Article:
Coronary artery bypass grafting (CABG), commonly referred to as bypass surgery, is common. Coronary bypass surgery involves reopening an obstructed coronary artery by removing a blockage (such as a buildup of cholesterol and other substances).
Research shows that a CABG is the most commonly performed heart surgery procedure worldwide. While Blacks experience a higher incidence of heart disease (such as atherosclerosis), compared to other ethnic groups, they are much less likely to have cardiac (heart) treatment interventions (such as a CABG).
Getting ready for bypass surgery at home
Preparing yourself for bypass surgery is no small undertaking. Normal emotions associated with the upcoming event may include fear, anxiety, and feeling overwhelmed. Educating yourself on what to expect and how to prepare for the procedure can help alleviate negative emotions. Tips on how to get yourself ready for bypass surgery at home include diet and lifestyle changes, breathing exercises to optimize your lung health before surgery, and more. By employing some of these simple, (but not always easy) changes, you will be helping yourself improve the outcome of your surgery and shorten the recovery phase after your procedure.
Lifestyle changes before surgery
You can shorten your recovery period and improve the outcome of your bypass surgery by implementing some lifestyle and other changes beforehand.
Quitting smoking: Ideally, you should give up smoking between two and four weeks before your surgery. If you smoke, it will delay your healing process after the surgery. New research reveals that quitting smoking approximately four weeks before surgery led to fewer postoperative (after surgery) complications. Recovery outcomes—such as how long it takes to return to normal functioning after surgery— were better for those who stopped smoking before surgery.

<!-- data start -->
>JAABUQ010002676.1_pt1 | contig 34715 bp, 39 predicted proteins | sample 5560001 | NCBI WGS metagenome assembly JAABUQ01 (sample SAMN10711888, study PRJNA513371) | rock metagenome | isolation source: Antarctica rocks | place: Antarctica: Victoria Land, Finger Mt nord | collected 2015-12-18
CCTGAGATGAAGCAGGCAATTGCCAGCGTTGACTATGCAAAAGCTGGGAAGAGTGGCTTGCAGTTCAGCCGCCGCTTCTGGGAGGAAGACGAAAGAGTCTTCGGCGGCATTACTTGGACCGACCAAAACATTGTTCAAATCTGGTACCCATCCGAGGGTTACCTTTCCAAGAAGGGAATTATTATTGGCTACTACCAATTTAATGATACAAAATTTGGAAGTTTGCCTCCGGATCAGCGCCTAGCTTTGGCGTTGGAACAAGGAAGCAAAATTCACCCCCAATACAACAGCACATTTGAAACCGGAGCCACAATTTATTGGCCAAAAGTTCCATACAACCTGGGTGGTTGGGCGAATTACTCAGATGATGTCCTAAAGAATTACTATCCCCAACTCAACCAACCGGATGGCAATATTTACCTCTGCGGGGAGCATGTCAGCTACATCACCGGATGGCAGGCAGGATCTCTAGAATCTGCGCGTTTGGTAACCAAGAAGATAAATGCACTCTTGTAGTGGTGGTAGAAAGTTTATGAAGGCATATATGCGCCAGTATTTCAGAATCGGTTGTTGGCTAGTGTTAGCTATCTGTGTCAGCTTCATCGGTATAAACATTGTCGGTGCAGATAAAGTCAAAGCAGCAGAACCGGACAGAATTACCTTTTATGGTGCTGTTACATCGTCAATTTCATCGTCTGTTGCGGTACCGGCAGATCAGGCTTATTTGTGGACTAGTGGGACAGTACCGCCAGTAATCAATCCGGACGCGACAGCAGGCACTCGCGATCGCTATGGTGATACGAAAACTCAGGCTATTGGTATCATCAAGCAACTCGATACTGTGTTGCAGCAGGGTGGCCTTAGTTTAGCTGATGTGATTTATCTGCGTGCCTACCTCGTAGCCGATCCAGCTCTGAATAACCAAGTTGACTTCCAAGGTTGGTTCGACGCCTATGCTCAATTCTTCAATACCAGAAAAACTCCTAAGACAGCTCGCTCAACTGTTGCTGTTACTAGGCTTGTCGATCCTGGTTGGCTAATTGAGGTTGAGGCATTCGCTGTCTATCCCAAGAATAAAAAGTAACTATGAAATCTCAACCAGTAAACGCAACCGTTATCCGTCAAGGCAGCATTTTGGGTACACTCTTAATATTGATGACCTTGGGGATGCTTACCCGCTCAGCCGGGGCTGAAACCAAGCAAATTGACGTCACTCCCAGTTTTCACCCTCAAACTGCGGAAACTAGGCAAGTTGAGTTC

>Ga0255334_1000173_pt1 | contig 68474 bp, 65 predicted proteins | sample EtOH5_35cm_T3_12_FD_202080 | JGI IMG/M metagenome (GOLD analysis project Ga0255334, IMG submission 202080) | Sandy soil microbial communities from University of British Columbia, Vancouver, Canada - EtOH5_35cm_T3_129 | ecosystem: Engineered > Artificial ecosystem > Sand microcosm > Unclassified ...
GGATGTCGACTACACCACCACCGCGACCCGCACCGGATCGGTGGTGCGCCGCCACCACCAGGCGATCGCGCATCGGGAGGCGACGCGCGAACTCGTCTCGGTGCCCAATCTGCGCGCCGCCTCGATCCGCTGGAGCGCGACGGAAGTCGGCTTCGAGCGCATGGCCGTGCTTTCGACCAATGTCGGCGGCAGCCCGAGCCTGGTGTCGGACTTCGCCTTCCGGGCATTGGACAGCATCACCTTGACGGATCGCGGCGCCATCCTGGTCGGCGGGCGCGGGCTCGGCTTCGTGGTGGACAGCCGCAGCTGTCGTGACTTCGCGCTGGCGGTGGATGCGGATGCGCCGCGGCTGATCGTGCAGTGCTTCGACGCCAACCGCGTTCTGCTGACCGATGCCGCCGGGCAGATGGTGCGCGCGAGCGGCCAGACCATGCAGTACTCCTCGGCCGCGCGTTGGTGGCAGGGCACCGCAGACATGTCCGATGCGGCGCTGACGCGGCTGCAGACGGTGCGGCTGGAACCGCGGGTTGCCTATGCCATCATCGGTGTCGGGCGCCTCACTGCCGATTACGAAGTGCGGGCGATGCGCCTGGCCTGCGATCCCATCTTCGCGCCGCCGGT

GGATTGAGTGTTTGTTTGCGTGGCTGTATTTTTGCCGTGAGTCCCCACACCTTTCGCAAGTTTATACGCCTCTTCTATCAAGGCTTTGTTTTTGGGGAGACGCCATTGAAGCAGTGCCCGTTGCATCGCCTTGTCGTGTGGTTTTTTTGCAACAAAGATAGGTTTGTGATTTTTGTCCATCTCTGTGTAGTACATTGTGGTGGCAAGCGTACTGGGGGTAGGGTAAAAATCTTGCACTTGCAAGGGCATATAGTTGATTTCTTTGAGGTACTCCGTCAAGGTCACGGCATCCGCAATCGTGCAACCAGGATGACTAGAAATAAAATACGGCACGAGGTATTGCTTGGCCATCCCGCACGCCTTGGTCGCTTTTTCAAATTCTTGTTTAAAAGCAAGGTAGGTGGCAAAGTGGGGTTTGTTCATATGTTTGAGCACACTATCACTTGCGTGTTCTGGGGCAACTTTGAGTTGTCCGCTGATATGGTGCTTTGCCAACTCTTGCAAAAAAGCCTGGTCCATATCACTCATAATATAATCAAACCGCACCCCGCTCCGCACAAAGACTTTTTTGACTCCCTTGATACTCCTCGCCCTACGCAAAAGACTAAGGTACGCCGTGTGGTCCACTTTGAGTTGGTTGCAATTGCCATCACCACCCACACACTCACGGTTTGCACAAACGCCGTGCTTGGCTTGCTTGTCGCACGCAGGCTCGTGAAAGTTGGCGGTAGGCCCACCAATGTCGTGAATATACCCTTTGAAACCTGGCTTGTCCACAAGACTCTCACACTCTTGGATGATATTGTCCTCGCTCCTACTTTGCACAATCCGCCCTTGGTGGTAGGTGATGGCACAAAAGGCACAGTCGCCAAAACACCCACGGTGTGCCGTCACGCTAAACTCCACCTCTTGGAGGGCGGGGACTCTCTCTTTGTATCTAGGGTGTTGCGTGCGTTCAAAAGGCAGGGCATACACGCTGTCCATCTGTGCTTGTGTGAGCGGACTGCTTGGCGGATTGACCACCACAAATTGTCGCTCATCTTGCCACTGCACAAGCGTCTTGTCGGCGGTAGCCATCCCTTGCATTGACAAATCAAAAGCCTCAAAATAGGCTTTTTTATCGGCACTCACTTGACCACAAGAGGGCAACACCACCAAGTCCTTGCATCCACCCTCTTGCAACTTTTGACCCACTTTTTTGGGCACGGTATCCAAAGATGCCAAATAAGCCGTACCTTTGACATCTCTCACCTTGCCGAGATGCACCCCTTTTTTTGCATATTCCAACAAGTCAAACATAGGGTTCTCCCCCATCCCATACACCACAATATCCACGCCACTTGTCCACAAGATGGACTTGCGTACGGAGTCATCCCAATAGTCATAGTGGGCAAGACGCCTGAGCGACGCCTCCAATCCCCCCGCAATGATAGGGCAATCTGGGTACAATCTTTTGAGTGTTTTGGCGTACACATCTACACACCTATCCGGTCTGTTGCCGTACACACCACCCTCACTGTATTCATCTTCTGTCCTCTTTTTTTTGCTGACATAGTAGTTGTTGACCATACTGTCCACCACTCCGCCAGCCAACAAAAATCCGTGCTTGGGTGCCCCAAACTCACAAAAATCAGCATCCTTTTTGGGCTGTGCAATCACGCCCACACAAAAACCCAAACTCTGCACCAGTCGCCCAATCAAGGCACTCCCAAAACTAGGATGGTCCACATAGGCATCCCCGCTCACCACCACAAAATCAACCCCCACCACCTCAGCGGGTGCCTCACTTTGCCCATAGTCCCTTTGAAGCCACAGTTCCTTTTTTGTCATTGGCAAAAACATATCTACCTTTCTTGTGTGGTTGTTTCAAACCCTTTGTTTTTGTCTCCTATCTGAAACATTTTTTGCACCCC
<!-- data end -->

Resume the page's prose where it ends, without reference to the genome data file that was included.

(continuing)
Quitting drinking: Alcohol should be avoided starting at least two days before surgery, Research indicates that heavy drinking increased the death rate for people who had heart bypass surgery (CABG). Alcohol consumption that exceeds five drinks each day is considered excessive by the American Heart Association. An average-sized alcoholic beverage equals 1.5 ounces of spirits, 5 ounces of wine, or 12 ounces of beer.
Note, if you are a heavy drinker, talk to your heart doctor or primary healthcare provider before your CABG procedure if you cannot quit drinking before your surgery.
Performing deep breathing exercises: Beginning deep breathing exercises before surgery is a great way to empower yourself to be proactive. Taking slow, deep breaths before and after surgery helps reduce the risk of pneumonia. Pneumonia is a common complication that occurs after surgery. Ask your health care provider about getting a device to help you perform deep breathing exercises, called an incentive spirometer. It will help if you practice deep breathing exercises approximately every three hours. There has been extensive research showing that deep breathing exercises before surgery helps decrease the risk of pneumonia or other lung problems following surgery. Researchers found that patients who spoke with a therapist before surgery and learned breathing exercises experienced a 50% decrease in pneumonia and other serious complications.
Eating a healthy diet: Eating heart-healthy foods before your surgery will lend itself to faster healing after the procedure. The American Heart Association has specific recommendations on which foods to eat and avoid on the heart-healthy diet. If you are overweight, losing the extra pounds is vital to heart health. To lose weight safely, you should aim to lose it gradually over time rather than attempting to lose it rapidly before your surgery. Eating nutrient-dense foods (such as bright-colored fruits and vegetables) and adequate protein, complex carbohydrates (such as whole-wheat bread), and healthy fats (like avocados), will help your body heal after the surgery. Consider high protein supplement drinks if your appetite is not good. Your doctor may recommend a dietician if you are